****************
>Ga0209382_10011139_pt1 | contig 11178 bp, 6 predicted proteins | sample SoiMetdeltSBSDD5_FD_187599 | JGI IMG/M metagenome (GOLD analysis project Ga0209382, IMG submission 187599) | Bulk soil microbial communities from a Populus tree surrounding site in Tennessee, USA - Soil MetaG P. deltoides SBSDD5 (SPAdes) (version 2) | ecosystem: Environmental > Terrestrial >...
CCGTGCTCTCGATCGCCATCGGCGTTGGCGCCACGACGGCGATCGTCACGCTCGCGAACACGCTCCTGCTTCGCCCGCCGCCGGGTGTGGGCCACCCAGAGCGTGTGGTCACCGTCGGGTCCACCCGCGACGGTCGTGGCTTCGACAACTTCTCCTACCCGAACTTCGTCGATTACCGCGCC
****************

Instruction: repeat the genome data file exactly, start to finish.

>Ga0209382_10011139_pt1 | contig 11178 bp, 6 predicted proteins | sample SoiMetdeltSBSDD5_FD_187599 | JGI IMG/M metagenome (GOLD analysis project Ga0209382, IMG submission 187599) | Bulk soil microbial communities from a Populus tree surrounding site in Tennessee, USA - Soil MetaG P. deltoides SBSDD5 (SPAdes) (version 2) | ecosystem: Environmental > Terrestrial >...
CCGTGCTCTCGATCGCCATCGGCGTTGGCGCCACGACGGCGATCGTCACGCTCGCGAACACGCTCCTGCTTCGCCCGCCGCCGGGTGTGGGCCACCCAGAGCGTGTGGTCACCGTCGGGTCCACCCGCGACGGTCGTGGCTTCGACAACTTCTCCTACCCGAACTTCGTCGATTACCGCGCC